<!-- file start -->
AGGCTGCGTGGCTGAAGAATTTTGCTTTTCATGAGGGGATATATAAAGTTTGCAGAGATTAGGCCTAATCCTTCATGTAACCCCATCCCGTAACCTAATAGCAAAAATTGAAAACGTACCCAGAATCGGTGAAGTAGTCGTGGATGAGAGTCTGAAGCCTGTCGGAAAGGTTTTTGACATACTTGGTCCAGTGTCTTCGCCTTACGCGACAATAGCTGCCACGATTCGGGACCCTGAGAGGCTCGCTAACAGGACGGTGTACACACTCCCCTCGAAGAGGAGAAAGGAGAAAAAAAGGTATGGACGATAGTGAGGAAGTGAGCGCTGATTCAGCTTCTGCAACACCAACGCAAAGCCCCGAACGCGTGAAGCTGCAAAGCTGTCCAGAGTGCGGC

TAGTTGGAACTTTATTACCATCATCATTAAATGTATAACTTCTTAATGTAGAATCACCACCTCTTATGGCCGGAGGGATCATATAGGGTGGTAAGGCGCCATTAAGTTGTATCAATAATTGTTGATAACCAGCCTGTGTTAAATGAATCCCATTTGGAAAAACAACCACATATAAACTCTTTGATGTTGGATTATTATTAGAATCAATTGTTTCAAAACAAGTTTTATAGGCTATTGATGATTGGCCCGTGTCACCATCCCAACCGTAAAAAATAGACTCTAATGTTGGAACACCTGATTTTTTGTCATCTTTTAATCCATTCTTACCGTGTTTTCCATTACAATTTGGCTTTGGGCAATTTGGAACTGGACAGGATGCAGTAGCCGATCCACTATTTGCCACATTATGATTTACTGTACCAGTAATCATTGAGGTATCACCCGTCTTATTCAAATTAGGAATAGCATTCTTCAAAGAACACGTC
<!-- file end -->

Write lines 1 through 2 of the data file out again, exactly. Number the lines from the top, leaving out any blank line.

AGGCTGCGTGGCTGAAGAATTTTGCTTTTCATGAGGGGATATATAAAGTTTGCAGAGATTAGGCCTAATCCTTCATGTAACCCCATCCCGTAACCTAATAGCAAAAATTGAAAACGTACCCAGAATCGGTGAAGTAGTCGTGGATGAGAGTCTGAAGCCTGTCGGAAAGGTTTTTGACATACTTGGTCCAGTGTCTTCGCCTTACGCGACAATAGCTGCCACGATTCGGGACCCTGAGAGGCTCGCTAACAGGACGGTGTACACACTCCCCTCGAAGAGGAGAAAGGAGAAAAAAAGGTATGGACGATAGTGAGGAAGTGAGCGCTGATTCAGCTTCTGCAACACCAACGCAAAGCCCCGAACGCGTGAAGCTGCAAAGCTGTCCAGAGTGCGGC

TAGTTGGAACTTTATTACCATCATCATTAAATGTATAACTTCTTAATGTAGAATCACCACCTCTTATGGCCGGAGGGATCATATAGGGTGGTAAGGCGCCATTAAGTTGTATCAATAATTGTTGATAACCAGCCTGTGTTAAATGAATCCCATTTGGAAAAACAACCACATATAAACTCTTTGATGTTGGATTATTATTAGAATCAATTGTTTCAAAACAAGTTTTATAGGCTATTGATGATTGGCCCGTGTCACCATCCCAACCGTAAAAAATAGACTCTAATGTTGGAACACCTGATTTTTTGTCATCTTTTAATCCATTCTTACCGTGTTTTCCATTACAATTTGGCTTTGGGCAATTTGGAACTGGACAGGATGCAGTAGCCGATCCACTATTTGCCACATTATGATTTACTGTACCAGTAATCATTGAGGTATCACCCGTCTTATTCAAATTAGGAATAGCATTCTTCAAAGAACACGTC